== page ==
Colour polymorphism exemplifies extreme morphological diversity within populations1,2. It is taxonomically widespread but generally rare. Theory suggests that where colour polymorphism does occur, processes generating and maintaining it can promote speciation but the generality of this claim is unclear1. Here we confirm, using species-level molecular phylogenies for five families of non-passerine birds, that colour polymorphism is associated with accelerated speciation rates in the three groups in which polymorphism is most prevalent. In all five groups, colour polymorphism is lost at a significantly greater rate than it is gained. Thus, the general rarity and phylogenetic dispersion of colour polymorphism is accounted for by a combination of higher speciation rate and higher transition rate from polymorphism to monomorphism, consistent with theoretical models where speciation is driven by fixation of one or more morphs3. This is corroborated by evidence from a species-level molecular phylogeny of passerines, incorporating 4,128 (66.5%) extant species, that polymorphic species tend to be younger than monomorphic species. Our results provide empirical support for the general proposition, dating from classical evolutionary theory2,4,5,6, that colour polymorphism can increase speciation rates.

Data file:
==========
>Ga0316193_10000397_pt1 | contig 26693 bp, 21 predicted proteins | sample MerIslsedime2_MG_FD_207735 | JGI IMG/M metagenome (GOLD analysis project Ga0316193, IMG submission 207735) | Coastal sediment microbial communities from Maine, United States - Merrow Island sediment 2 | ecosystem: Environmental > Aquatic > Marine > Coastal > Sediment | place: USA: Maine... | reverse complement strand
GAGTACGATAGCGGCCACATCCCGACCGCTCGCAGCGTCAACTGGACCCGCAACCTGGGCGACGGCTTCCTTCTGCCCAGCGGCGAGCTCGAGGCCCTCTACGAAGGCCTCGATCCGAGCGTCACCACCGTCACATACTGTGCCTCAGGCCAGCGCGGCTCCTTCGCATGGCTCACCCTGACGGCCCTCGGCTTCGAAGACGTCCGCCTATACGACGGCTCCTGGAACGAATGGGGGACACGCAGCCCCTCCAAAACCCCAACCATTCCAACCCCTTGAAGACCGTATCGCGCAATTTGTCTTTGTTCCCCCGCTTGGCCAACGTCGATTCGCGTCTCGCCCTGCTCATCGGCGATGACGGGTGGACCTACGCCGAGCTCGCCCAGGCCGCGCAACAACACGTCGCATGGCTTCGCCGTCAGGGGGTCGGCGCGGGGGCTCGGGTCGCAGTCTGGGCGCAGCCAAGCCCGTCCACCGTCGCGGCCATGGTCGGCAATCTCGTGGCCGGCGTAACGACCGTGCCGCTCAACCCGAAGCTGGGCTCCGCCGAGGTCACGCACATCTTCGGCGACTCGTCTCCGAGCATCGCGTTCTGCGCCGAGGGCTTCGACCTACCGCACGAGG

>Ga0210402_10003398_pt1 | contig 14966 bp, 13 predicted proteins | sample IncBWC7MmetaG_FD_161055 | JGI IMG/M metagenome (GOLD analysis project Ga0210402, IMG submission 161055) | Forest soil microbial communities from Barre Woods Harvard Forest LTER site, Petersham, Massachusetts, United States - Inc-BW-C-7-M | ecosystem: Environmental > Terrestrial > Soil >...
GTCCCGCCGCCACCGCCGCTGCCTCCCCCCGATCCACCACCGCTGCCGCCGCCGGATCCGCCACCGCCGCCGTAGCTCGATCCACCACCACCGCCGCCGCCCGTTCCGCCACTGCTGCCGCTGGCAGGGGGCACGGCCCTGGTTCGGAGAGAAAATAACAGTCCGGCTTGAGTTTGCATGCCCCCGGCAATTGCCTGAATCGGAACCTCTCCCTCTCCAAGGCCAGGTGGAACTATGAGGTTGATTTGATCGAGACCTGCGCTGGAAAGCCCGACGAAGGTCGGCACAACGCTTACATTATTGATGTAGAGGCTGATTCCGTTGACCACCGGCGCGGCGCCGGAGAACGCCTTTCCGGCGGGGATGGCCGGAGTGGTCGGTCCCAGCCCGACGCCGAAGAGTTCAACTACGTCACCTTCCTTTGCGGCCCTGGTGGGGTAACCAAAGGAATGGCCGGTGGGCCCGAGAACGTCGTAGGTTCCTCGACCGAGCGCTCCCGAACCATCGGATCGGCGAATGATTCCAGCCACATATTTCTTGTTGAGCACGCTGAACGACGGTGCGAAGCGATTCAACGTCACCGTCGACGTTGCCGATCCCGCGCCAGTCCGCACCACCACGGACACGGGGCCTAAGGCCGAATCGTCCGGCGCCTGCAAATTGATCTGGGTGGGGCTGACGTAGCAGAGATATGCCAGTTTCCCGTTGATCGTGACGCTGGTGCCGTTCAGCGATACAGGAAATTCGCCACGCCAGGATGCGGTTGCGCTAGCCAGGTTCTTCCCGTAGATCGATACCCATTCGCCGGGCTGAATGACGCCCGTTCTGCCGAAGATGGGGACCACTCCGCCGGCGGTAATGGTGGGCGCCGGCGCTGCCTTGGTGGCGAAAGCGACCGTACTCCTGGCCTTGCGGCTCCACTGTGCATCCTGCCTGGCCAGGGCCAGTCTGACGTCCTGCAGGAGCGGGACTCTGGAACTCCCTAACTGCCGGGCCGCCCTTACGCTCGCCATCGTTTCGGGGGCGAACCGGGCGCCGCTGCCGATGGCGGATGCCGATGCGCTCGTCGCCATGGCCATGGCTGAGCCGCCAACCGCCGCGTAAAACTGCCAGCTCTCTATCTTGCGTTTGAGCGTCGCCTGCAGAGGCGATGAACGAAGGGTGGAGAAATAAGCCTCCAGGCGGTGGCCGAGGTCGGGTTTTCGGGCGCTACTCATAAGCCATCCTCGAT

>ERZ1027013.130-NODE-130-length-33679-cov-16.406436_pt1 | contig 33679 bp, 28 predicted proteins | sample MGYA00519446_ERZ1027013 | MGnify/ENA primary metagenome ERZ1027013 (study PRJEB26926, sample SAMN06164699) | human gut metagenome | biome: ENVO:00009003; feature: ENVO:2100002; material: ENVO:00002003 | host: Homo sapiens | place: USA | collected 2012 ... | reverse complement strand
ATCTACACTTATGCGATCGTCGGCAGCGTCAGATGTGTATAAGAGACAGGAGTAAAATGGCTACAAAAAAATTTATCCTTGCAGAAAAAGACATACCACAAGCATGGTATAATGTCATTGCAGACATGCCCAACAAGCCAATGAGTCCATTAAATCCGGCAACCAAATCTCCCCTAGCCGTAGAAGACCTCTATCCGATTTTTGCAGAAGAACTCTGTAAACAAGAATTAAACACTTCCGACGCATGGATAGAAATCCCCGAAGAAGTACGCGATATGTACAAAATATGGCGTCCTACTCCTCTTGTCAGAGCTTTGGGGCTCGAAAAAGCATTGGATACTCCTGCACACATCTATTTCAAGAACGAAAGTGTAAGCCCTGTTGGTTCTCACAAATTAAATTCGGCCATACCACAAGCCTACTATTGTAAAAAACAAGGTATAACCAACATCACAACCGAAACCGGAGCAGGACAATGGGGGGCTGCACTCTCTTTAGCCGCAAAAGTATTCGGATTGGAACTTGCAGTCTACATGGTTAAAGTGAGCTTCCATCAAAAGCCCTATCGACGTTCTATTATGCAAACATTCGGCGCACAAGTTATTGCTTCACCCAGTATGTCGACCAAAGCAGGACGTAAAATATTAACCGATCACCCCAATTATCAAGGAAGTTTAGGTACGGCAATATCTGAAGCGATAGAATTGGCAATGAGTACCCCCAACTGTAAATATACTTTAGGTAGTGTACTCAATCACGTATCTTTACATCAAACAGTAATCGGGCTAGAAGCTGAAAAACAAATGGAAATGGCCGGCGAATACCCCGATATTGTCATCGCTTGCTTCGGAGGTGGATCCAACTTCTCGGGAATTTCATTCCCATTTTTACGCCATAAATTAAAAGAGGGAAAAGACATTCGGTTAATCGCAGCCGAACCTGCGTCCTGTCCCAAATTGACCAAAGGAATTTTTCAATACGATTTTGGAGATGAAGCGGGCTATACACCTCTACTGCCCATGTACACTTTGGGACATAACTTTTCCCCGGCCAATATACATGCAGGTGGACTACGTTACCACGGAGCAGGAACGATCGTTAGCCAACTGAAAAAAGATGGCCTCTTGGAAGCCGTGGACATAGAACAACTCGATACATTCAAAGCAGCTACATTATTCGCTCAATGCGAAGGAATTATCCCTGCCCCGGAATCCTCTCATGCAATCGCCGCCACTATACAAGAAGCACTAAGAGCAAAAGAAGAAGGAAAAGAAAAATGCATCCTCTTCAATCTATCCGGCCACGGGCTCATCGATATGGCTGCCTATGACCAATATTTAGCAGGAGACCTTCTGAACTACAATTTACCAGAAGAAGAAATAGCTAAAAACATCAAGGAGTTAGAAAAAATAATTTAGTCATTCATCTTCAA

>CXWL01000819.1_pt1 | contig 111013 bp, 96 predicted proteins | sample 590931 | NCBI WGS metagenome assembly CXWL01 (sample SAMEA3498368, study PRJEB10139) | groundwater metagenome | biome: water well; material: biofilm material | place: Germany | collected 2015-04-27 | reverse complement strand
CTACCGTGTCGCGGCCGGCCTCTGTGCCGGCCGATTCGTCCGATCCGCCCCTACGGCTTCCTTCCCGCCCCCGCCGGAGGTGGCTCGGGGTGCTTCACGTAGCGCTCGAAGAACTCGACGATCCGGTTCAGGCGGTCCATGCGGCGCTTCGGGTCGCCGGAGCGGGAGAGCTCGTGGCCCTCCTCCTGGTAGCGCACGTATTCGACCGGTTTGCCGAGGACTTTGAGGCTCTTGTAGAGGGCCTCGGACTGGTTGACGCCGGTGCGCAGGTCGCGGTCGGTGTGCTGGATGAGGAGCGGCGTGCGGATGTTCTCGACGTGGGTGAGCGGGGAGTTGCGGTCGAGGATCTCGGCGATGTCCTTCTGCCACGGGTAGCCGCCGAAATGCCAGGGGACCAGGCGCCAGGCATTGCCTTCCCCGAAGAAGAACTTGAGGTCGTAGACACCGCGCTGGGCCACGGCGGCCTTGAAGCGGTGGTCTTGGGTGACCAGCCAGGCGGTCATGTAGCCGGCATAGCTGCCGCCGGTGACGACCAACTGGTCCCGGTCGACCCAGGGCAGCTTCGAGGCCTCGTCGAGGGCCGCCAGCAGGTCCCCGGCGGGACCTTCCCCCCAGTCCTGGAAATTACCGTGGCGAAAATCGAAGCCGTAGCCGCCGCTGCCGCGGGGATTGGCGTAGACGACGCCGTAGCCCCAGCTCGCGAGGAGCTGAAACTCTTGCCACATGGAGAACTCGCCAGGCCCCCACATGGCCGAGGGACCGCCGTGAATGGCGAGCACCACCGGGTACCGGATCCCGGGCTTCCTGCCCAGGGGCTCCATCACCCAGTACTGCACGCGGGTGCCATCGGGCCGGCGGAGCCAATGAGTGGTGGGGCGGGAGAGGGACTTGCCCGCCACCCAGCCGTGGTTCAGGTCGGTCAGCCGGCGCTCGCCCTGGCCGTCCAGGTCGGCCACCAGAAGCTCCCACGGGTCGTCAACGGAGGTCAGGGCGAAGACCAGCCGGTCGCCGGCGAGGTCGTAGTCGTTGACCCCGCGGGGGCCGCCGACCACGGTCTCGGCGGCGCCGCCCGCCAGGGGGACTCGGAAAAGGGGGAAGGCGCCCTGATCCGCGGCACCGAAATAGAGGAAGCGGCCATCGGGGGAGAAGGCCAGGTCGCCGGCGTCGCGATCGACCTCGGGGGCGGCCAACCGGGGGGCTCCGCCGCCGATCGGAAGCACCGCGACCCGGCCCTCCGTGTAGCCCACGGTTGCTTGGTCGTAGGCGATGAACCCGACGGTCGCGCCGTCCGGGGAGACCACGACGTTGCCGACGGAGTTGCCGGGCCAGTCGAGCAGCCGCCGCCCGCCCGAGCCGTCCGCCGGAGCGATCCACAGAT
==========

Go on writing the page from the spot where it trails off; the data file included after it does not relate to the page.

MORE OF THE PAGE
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We thank M. Elgar, J. Endler, L. Joseph, A. Moussalli, A. Phillimore, S. Pryke and D. Rabosky for critical comments. This work was supported by the Australian Research Council (DP1092908).
This file contains Supplementary Tables 1-7, Supplementary Figures 1-7, Supplementary Text and Supplementary Methods. Supplementary Tables 1 and 2 show sampling and summary statistics from diversification analyses; Supplementary Figure 1 and the Supplementary Text show the effects of sampling; and Supplementary Figure 1 also shows phylogenetic uncertainty. The Supplementary Methods contain detailed phylogenetic methods; Supplementary Tables S3-S7 and Supplementary Figure S2 contain summary statistics and additional information for phylogeny reconstruction; and Supplementary Figures S3-S7 contain phylogenies for the Accipitridae, Strigiformes, Caprimulgiformes, Falconidae and Galliformes.
This file contains newick format trees with node support values for the Strigiformes, Caprimulgiformes, Falconidae, Galliformes and four passerine trees: Lower Oscines-Corvoidea, Passeroidea, Suboscines; Genus-level tree.
About this article
Environment, but not genetic divergence, influences geographic variation in colour morph frequencies in a lizard
BMC Evolutionary Biology (2015)